MANILA, Philippines – At this point, everyone is aware of how good the La Salle Green Archers are. That includes the team itself, which knows it is capable of defeating any adversaries that come its way.
But the question with La Salle isn’t the talent, the heart, the camaraderie, or even the fit. It’s the consistency.
It’s the same issue which halted the Green Archers just a few months ago.
And again, very recently.
The past week has been a prolific example.
La Salle defeated rival Ateneo last October 9 in a heated neck-and-neck battle which was reminiscent of a Final Four or Finals encounter. Perhaps even a preview of what’s to come.
But the Green Archers followed that with a lackadaisical showing against the University of the East, a game which in theory they should have won.
“I didn’t say anything,” head coach Derrick Pumaren recalled the locker room scene post-defeat. He was already unwell that day, a feeling only heightened by the final result.
“There was no talk. I just wanted to let them think of what happened.”
The lessons from the loss marinated well within the Green Archers, who responded to Pumaren’s order that they come out “smoking” by dealing FEU an 87-70 beatdown.
Facing a familiar rival of theirs, La Salle, now 3-2, raced off to an early double-digit lead and didn’t look back the rest of the way. The Green Archers’ physicality, execution, and experience were too strong a combination for the winless Tamaraws to handle.
It was a one-sided showdown which saw the disparity in current performance between the two teams, which, in the recent years, had shared similar results.
If the victory against Ateneo displayed La Salle’s ability to prevail in the heat of battle, and if the downfall to the Red Warriors showed the Green Archers’ mannerism of playing down to competition, then their rout of the FEU proved their potential explosiveness.
La Salle shot 40% from the field, went an effective 20-of-24 at the foul line, won the rebounding battle 56-36, and recorded 29 assists, 12 of which were dished out by returning floor general Evan Nelle.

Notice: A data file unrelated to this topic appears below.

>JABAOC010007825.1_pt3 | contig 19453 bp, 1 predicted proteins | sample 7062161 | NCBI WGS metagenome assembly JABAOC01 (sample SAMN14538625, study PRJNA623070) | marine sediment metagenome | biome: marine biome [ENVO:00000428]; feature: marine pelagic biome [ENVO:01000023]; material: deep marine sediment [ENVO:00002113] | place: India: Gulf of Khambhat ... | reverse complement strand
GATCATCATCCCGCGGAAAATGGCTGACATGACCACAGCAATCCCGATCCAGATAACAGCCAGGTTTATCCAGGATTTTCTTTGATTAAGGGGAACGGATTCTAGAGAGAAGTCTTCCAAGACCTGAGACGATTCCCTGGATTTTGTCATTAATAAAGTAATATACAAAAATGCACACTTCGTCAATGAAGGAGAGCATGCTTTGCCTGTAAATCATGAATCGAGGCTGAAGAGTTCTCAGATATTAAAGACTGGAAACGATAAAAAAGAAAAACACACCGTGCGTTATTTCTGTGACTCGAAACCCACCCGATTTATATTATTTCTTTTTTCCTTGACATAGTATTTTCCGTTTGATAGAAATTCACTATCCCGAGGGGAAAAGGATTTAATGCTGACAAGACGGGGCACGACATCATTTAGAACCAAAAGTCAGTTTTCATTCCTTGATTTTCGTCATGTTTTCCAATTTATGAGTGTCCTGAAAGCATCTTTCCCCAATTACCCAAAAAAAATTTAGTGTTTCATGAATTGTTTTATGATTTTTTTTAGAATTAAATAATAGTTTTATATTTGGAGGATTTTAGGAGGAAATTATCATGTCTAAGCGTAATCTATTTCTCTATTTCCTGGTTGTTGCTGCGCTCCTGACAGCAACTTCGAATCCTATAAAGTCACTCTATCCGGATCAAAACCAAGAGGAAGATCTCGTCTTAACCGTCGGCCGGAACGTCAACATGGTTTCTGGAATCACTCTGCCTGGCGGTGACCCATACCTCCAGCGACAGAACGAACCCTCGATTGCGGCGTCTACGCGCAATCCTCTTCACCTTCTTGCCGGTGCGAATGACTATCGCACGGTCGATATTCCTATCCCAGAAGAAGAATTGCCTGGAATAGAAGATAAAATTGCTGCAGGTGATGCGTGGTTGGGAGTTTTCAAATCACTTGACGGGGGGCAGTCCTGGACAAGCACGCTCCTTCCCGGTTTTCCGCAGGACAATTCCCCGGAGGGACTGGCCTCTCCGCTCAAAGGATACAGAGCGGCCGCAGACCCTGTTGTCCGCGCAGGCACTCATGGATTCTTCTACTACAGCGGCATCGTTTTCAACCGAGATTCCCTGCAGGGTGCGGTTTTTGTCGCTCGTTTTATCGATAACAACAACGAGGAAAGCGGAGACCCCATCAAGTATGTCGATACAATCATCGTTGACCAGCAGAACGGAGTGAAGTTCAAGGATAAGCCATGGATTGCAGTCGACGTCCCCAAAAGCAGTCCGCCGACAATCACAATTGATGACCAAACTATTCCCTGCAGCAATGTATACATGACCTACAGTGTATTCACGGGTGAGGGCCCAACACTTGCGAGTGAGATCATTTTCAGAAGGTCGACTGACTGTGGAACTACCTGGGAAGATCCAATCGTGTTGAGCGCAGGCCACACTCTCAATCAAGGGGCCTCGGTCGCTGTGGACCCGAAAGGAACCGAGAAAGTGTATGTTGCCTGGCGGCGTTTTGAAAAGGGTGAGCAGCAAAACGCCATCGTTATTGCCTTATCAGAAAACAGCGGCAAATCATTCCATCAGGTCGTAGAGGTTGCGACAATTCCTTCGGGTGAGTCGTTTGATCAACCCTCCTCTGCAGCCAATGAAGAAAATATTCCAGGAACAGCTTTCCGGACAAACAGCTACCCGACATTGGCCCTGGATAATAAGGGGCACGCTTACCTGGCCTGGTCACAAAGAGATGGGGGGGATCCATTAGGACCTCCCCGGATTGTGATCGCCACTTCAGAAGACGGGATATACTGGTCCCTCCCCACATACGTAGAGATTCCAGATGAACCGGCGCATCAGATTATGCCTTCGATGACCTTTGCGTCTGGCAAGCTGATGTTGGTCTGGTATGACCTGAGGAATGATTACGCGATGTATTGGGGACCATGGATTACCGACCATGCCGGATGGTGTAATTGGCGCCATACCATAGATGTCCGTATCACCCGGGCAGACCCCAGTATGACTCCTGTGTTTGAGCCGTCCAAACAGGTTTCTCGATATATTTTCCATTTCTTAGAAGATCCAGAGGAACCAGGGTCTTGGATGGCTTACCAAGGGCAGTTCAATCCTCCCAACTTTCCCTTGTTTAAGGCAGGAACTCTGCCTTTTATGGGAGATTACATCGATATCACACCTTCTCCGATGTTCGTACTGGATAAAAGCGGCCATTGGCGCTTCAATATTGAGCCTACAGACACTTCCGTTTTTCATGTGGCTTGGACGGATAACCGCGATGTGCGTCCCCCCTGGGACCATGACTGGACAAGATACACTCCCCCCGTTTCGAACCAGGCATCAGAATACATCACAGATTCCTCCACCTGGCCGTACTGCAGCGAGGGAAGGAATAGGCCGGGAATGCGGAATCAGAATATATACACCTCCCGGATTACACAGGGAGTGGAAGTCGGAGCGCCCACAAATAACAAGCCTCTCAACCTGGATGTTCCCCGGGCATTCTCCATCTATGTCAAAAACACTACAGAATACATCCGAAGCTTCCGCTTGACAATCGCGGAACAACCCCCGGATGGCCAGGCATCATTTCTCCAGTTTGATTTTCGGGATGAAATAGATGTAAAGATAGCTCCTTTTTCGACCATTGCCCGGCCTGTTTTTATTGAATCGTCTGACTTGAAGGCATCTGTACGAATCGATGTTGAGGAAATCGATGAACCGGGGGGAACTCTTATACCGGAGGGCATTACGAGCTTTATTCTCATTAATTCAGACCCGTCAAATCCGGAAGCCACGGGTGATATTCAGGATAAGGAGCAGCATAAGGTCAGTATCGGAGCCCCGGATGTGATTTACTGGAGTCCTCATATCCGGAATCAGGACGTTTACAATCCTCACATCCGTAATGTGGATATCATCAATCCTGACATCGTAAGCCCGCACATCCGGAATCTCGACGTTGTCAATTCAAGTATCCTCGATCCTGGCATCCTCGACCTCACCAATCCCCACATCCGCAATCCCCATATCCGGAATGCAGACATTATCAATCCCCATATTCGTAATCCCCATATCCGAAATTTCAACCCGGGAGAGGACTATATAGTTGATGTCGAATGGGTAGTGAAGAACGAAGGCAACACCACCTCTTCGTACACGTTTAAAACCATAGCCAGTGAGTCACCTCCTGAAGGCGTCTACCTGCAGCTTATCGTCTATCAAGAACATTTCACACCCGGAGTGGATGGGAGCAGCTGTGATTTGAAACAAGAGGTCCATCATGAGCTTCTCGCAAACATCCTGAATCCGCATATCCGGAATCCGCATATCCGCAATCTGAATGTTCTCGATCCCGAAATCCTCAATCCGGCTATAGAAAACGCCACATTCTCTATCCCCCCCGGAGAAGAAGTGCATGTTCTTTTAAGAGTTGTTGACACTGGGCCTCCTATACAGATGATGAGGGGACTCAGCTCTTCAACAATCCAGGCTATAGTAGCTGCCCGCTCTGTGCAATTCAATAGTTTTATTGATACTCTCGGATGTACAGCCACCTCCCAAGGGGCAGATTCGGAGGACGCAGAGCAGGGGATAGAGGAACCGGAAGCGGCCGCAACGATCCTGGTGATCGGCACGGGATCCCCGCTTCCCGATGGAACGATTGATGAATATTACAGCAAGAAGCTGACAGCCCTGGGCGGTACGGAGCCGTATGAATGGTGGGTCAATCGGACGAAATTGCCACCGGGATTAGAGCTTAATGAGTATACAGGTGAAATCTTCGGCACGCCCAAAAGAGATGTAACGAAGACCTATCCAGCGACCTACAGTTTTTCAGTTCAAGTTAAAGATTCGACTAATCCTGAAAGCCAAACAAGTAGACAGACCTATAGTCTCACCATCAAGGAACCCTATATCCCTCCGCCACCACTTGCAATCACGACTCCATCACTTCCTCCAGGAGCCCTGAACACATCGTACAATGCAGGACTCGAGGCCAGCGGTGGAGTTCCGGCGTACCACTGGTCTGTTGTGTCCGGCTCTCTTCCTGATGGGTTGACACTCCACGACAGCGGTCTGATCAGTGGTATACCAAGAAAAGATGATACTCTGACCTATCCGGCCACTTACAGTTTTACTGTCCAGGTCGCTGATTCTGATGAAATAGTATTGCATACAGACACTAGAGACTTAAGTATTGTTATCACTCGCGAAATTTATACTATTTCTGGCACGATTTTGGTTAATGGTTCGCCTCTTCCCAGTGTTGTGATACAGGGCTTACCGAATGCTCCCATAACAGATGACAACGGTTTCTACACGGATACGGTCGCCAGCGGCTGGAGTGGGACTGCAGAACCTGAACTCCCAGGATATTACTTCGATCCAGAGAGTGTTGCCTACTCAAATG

“They were able to soak on the loss and we were able to bounce back today,” Pumaren said.
Deschon Winston continues to have a campaign that’s garnering support for MVP consideration. He’s now averaging 24 points, 7 rebounds, 3.8 assists, and 3.2 steals with shooting splits of 48.4% from the field, 43.5% from three-point land, and 76.9% from the free throw line.
Not even former UAAP greats Kiefer Ravena and Terrence Romeo had those numbers and efficiency during their respective MVP campaigns.
As the first round comes near to a close, it’s fair to wonder if Winston’s shooting numbers will remain at a similar trajectory or eventually regress to a median with his 40% shooting from last season, which was only a few months ago.
But Winston did share during the offseason that he used the months in between Season 84 and 85 to refine his jumper, work on his body, study tape of this country’s allowed physicality in basketball, and play more in tournaments.
There’s a chance this could be Winston 2.0, a refined version of the raw talent we saw prior.
Raven Cortez also played well, earning the respect of his head coach afterwards. With starting big Michael Phillips nursing a tight hamstring, the former De La Salle-Zobel product used the extra minutes to display his potential, which includes some floor spreading, solid rim protection, and smart hustle play.
“Raven has been stepping up, even against Ateneo,” Pumaren said. “He’s still young but he’s got a lot of potential. The upside is very high. He’s been showing it. Even in Japan (for preseason), he was able to handle big men (imports).”
It’s not every day a freshman records 6 blocks in only his fifth UAAP appearance.
“We showed grit. We showed we have to dig deep to get rebounds. They have to want it more and they showed it today,” said Pumaren, who was unable to attend practices in the last two days as he recuperated.
La Salle now moves on to its biggest test so far in UAAP Season 85: the feisty, talented, and motivated National University Bulldogs. Whether surprising or not, NU is making a case for itself in the title talks.
The Bulldogs want to prove they belong in that echelon, which would require defeating the perceived favorites of the league. They failed against Ateneo but succeeded against the University of the Philippines; La Salle now takes bat.
“How can we take NU lightly?” Pumaren said, almost as a warning to his boys.
“They’ve really learned the system of coach Jeff [Napa], so we should be ready for them. Hopefully the UE loss will be a big lesson.”
As Winston described it himself, “[We] have to come out and battle every night and be prepared for a dogfight.”
A dogfight is what they’re going to get. – Rappler.com